Byt Tulis McCall

Here’s the thing about Deirdre O’Connell: she commits to every role she plays with such ferocity that you buy into whatever it is she is selling.  She could be doing a play about automatic garage door openers and she would make you want to go out and get one, even though you don’t own a garage, a garage door, or even car.  It wouldn’t matter.

And with Becky Nurse of Salem, by Sarah Ruhl, now at the Mitzi E. Newhouse Theater, we buy in O’Connell as we always do.  The question is – what are we buying into and why is it so hard to figure out?

Facts – it is a bad day for Becky Nurse (O’Connell) – and yes this is her real name.  Becky is a descendant of Rebecca Nurse who was executed for being a witch.  Present day Becky is a tour guide at the Salem Witch Museum and not popular with her boss, Shelby (Tina Benko) on account of she goes off script, and usually with a few vulgarities thrown in for good measure.  Becky is also a vehement supporter of the notion that she knows more about Salem than almost anyone.  For example she knows that the Gallows Tree (named for, well, you know) was not located at the present site of Walmart but was located at the present site of a lesser known Dunkin’ Donuts.

Soon Becky is fired from her job – more or less on General Principle.  Which puts her smack dab in the middle of her miserable life.  No job.  No money.  No idea how she will support her granddaughter Gail (Alicia Crowder).  An empty life.  Until she is told to look up a local witch (Candy Buckley) who comes well recommended.  In order to do that Becky must borrow from her friend with whom she wishes she might have benefits, Bob (Bernard White).

For the most part we follow Becky as she flings herself against the tide of disappointment that threatens to swallow her whole.  She tries all the spells suggested by the witch and they all work.  Until they don’t.  Becky’s arrested for giving a tour without a license and for possession of the wax statue of her ancestor, the Rebecca of old.  She spends a considerable time in jail being visited by dreams that take her back in time and by people in the now time.  Bob falls for her, then leaves, then returns etc. etc.  Gail’s boyfriend from rehab, Stan (Julian Sanchez) keeps popping up like a bad penny.  Even the Witch shows up – or is she the real witch?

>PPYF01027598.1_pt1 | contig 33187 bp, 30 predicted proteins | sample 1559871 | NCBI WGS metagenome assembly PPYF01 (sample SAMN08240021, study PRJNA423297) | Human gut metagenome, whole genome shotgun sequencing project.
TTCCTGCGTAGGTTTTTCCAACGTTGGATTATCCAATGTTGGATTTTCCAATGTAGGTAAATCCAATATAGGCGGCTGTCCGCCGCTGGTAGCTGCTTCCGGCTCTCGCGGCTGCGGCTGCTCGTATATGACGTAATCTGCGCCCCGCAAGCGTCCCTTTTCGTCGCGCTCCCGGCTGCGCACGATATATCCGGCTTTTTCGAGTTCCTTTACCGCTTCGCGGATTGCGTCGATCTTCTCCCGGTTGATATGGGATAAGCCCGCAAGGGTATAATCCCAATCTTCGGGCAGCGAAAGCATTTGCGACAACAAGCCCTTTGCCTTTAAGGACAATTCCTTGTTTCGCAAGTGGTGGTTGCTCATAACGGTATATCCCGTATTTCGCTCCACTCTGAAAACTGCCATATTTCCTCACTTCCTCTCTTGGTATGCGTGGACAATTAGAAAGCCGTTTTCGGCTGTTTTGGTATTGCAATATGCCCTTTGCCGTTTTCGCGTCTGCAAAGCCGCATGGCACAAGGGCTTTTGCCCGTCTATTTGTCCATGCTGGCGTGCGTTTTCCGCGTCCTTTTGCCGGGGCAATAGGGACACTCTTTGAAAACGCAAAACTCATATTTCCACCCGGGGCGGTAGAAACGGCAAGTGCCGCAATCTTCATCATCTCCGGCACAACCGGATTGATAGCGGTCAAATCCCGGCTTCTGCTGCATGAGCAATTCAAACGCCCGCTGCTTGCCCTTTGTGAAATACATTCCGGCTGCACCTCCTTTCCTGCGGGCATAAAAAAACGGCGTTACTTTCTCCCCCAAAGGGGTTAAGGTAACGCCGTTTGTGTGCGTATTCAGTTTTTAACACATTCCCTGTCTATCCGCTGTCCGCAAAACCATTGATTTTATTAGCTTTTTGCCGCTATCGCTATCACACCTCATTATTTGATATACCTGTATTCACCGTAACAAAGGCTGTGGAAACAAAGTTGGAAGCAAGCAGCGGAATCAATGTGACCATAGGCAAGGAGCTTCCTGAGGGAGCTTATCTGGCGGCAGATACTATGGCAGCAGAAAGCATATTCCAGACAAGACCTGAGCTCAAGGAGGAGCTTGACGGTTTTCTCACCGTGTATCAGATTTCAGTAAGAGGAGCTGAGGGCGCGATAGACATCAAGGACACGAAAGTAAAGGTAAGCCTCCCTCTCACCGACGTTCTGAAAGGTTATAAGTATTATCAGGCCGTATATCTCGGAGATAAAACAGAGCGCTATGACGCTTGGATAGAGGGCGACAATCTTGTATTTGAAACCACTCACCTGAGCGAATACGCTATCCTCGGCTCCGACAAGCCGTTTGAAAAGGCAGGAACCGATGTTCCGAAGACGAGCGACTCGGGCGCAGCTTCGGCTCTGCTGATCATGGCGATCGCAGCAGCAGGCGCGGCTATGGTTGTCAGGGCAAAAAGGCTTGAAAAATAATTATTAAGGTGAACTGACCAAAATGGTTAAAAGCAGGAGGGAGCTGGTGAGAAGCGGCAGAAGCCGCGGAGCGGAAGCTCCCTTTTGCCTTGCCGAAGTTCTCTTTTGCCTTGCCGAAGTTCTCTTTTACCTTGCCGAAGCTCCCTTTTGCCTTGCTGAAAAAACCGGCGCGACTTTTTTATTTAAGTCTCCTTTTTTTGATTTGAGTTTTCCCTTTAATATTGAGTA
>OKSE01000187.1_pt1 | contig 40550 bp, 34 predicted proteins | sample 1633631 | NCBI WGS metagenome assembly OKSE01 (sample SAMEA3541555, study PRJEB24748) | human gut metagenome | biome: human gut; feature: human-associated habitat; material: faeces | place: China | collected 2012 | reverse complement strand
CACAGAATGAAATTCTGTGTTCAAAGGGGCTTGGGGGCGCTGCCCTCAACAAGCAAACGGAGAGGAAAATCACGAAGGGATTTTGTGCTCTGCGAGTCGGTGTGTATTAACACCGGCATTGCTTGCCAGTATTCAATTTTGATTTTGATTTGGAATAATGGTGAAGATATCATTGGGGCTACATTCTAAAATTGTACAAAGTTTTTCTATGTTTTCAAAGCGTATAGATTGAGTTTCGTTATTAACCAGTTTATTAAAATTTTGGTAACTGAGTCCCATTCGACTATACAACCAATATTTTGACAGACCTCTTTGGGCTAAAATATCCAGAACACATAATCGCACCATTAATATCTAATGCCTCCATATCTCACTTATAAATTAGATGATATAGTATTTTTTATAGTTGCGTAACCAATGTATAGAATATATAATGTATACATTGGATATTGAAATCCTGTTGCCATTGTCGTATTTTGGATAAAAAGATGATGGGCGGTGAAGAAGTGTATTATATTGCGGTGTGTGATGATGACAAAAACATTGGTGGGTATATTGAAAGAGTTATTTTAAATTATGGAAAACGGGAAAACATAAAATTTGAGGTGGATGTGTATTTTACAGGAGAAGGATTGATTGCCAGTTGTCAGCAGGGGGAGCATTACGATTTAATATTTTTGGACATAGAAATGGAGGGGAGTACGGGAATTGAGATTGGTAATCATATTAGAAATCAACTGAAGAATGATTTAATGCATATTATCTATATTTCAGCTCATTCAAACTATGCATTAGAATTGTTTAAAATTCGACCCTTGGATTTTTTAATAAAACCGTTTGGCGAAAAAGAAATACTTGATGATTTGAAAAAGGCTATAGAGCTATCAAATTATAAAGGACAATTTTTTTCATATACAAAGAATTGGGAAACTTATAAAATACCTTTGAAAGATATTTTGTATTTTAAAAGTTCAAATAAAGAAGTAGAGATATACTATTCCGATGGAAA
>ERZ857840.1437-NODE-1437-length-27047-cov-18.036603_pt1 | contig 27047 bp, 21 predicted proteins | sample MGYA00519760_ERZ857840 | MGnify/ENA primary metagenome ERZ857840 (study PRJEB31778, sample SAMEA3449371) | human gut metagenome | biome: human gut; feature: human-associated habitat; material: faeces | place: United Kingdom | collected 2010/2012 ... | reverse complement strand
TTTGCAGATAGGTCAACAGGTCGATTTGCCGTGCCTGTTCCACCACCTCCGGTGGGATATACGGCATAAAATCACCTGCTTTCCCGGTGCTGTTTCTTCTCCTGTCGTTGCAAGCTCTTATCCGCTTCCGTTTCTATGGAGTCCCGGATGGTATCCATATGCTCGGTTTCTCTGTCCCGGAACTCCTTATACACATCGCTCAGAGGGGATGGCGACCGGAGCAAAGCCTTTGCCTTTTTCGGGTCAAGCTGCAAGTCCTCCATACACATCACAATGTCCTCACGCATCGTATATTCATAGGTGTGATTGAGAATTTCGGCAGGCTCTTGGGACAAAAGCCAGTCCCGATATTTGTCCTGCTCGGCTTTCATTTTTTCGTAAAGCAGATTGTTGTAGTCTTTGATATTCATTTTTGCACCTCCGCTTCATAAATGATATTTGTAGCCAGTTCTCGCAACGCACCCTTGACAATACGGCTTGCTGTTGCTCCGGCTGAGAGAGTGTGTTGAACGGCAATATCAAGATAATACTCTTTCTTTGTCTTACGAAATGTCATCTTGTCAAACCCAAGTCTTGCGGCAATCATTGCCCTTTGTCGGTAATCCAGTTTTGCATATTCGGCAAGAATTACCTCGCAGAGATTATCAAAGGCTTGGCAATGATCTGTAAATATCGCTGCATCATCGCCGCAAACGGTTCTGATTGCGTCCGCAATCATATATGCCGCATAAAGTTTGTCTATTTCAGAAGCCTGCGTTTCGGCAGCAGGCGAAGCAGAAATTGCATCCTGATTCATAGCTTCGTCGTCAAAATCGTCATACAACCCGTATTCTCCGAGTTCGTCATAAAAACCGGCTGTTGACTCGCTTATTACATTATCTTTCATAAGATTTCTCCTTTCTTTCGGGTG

Becky keeps up the good grumbling fight until she has her day in court where she delivers a defense that says more than the entire play does.  Up until this point the play had been more “this happened and then that happened,” with no direction or arc.  It was a wandering piece of dialogues that never connected, but instead sent wisps of ideas up into the air where they floated away, leaving us bewildered.

In her defense in court, however, Becky Nurse compares the present time of panic, pandemic and drug use to the time in Salem when women were not allowed to grieve or ask for help.  She ruminates on how she let her daughter become an addict and let her own life go so far off track.  She closes her defense thusly:

“The Sacklers should be in fucking jail, I should not be in fucking jail.

Sorry, Judge… I’ll be punished for the rest of my life. I don’t ask that you pity me—I do ask that you imagine me to be real.”

And there we have it.  “Imagine me to be real.” That is the one thing for which Becky – and all of us – search for.  She was doing it all the time, but we didn’t notice because there was no clarity in the writing that was guiding the story.  Glad I stuck around for the whole show because otherwise I never would have known, in spite of the magnificent efforts of Ms. O’Connell and the rest of this very fine cast.  Indeed.

“Imagine me to be real” – and may I do the same for you.


Becky Nurse of Salem by Sarah Ruhl, Directed by Rebecca Teichman

WITH Tina Bento, Candy Buckley, Alicia Crowder, Deidre O’Connell, Thomas Jay Ryan, Julian Sanchez and Bernard White

Sets – Riccardo Hernández, Costumes – Emily Rebholz, Lighting – Barbara Samuels

Becky Nurse of Salem TICKETS HERE